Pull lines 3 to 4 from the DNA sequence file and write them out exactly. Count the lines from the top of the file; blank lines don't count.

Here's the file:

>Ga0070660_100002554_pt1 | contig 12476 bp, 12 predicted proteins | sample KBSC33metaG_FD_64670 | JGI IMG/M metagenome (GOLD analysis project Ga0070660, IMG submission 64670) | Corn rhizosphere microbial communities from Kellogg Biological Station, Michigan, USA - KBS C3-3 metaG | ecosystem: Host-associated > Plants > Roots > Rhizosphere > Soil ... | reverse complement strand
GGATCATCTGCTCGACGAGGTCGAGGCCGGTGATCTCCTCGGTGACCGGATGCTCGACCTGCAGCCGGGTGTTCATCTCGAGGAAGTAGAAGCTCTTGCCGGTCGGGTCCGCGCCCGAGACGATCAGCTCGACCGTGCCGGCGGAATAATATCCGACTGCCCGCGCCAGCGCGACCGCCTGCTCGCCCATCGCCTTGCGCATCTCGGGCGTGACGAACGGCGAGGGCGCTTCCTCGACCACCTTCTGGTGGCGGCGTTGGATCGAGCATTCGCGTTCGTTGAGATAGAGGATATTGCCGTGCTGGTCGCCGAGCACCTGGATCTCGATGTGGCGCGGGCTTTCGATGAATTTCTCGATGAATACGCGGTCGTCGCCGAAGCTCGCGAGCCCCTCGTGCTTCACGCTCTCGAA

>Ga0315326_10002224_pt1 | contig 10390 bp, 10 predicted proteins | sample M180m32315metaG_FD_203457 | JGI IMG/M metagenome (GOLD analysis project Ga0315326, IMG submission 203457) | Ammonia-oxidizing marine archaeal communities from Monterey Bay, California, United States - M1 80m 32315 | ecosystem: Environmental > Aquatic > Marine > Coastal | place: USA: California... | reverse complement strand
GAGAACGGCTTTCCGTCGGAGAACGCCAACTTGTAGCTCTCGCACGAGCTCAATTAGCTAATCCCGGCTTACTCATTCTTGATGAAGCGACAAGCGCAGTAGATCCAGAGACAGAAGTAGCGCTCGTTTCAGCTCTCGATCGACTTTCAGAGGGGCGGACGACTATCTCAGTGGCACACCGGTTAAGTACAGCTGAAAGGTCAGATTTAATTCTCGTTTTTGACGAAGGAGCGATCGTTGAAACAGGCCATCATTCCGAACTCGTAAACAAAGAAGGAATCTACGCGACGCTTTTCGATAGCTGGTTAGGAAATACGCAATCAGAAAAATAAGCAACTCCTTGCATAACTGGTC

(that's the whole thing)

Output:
>Ga0315326_10002224_pt1 | contig 10390 bp, 10 predicted proteins | sample M180m32315metaG_FD_203457 | JGI IMG/M metagenome (GOLD analysis project Ga0315326, IMG submission 203457) | Ammonia-oxidizing marine archaeal communities from Monterey Bay, California, United States - M1 80m 32315 | ecosystem: Environmental > Aquatic > Marine > Coastal | place: USA: California... | reverse complement strand
GAGAACGGCTTTCCGTCGGAGAACGCCAACTTGTAGCTCTCGCACGAGCTCAATTAGCTAATCCCGGCTTACTCATTCTTGATGAAGCGACAAGCGCAGTAGATCCAGAGACAGAAGTAGCGCTCGTTTCAGCTCTCGATCGACTTTCAGAGGGGCGGACGACTATCTCAGTGGCACACCGGTTAAGTACAGCTGAAAGGTCAGATTTAATTCTCGTTTTTGACGAAGGAGCGATCGTTGAAACAGGCCATCATTCCGAACTCGTAAACAAAGAAGGAATCTACGCGACGCTTTTCGATAGCTGGTTAGGAAATACGCAATCAGAAAAATAAGCAACTCCTTGCATAACTGGTC